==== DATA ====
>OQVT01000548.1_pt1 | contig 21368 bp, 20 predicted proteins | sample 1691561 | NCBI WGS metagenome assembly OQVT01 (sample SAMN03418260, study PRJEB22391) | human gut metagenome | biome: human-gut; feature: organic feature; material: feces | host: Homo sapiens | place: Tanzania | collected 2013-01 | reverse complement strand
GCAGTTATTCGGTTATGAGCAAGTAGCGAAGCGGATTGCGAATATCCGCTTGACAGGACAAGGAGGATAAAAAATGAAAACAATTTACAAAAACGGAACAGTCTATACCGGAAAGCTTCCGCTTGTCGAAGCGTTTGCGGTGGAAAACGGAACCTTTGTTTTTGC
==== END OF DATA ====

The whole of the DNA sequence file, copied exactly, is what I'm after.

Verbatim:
>OQVT01000548.1_pt1 | contig 21368 bp, 20 predicted proteins | sample 1691561 | NCBI WGS metagenome assembly OQVT01 (sample SAMN03418260, study PRJEB22391) | human gut metagenome | biome: human-gut; feature: organic feature; material: feces | host: Homo sapiens | place: Tanzania | collected 2013-01 | reverse complement strand
GCAGTTATTCGGTTATGAGCAAGTAGCGAAGCGGATTGCGAATATCCGCTTGACAGGACAAGGAGGATAAAAAATGAAAACAATTTACAAAAACGGAACAGTCTATACCGGAAAGCTTCCGCTTGTCGAAGCGTTTGCGGTGGAAAACGGAACCTTTGTTTTTGC